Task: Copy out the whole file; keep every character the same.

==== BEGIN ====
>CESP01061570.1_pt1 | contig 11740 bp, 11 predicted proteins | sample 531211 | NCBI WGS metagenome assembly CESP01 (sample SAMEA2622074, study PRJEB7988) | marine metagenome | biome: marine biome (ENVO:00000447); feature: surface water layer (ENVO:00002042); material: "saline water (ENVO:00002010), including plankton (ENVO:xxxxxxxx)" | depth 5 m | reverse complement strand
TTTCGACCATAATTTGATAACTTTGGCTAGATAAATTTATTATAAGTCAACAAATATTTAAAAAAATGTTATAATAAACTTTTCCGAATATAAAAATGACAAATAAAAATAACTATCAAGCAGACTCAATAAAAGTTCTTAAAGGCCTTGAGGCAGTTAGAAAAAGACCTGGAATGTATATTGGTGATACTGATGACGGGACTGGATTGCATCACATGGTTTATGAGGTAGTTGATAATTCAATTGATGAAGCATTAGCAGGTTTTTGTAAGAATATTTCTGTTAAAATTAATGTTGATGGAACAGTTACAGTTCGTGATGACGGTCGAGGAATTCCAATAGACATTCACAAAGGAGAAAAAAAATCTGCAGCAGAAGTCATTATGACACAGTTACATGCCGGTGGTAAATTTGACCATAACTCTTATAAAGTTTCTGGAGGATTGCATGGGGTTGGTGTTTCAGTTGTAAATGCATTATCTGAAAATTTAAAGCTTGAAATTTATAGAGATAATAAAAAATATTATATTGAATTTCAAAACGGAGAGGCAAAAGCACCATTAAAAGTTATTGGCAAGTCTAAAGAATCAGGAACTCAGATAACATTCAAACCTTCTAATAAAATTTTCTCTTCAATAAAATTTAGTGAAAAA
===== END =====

>CESP01061570.1_pt1 | contig 11740 bp, 11 predicted proteins | sample 531211 | NCBI WGS metagenome assembly CESP01 (sample SAMEA2622074, study PRJEB7988) | marine metagenome | biome: marine biome (ENVO:00000447); feature: surface water layer (ENVO:00002042); material: "saline water (ENVO:00002010), including plankton (ENVO:xxxxxxxx)" | depth 5 m | reverse complement strand
TTTCGACCATAATTTGATAACTTTGGCTAGATAAATTTATTATAAGTCAACAAATATTTAAAAAAATGTTATAATAAACTTTTCCGAATATAAAAATGACAAATAAAAATAACTATCAAGCAGACTCAATAAAAGTTCTTAAAGGCCTTGAGGCAGTTAGAAAAAGACCTGGAATGTATATTGGTGATACTGATGACGGGACTGGATTGCATCACATGGTTTATGAGGTAGTTGATAATTCAATTGATGAAGCATTAGCAGGTTTTTGTAAGAATATTTCTGTTAAAATTAATGTTGATGGAACAGTTACAGTTCGTGATGACGGTCGAGGAATTCCAATAGACATTCACAAAGGAGAAAAAAAATCTGCAGCAGAAGTCATTATGACACAGTTACATGCCGGTGGTAAATTTGACCATAACTCTTATAAAGTTTCTGGAGGATTGCATGGGGTTGGTGTTTCAGTTGTAAATGCATTATCTGAAAATTTAAAGCTTGAAATTTATAGAGATAATAAAAAATATTATATTGAATTTCAAAACGGAGAGGCAAAAGCACCATTAAAAGTTATTGGCAAGTCTAAAGAATCAGGAACTCAGATAACATTCAAACCTTCTAATAAAATTTTCTCTTCAATAAAATTTAGTGAAAAA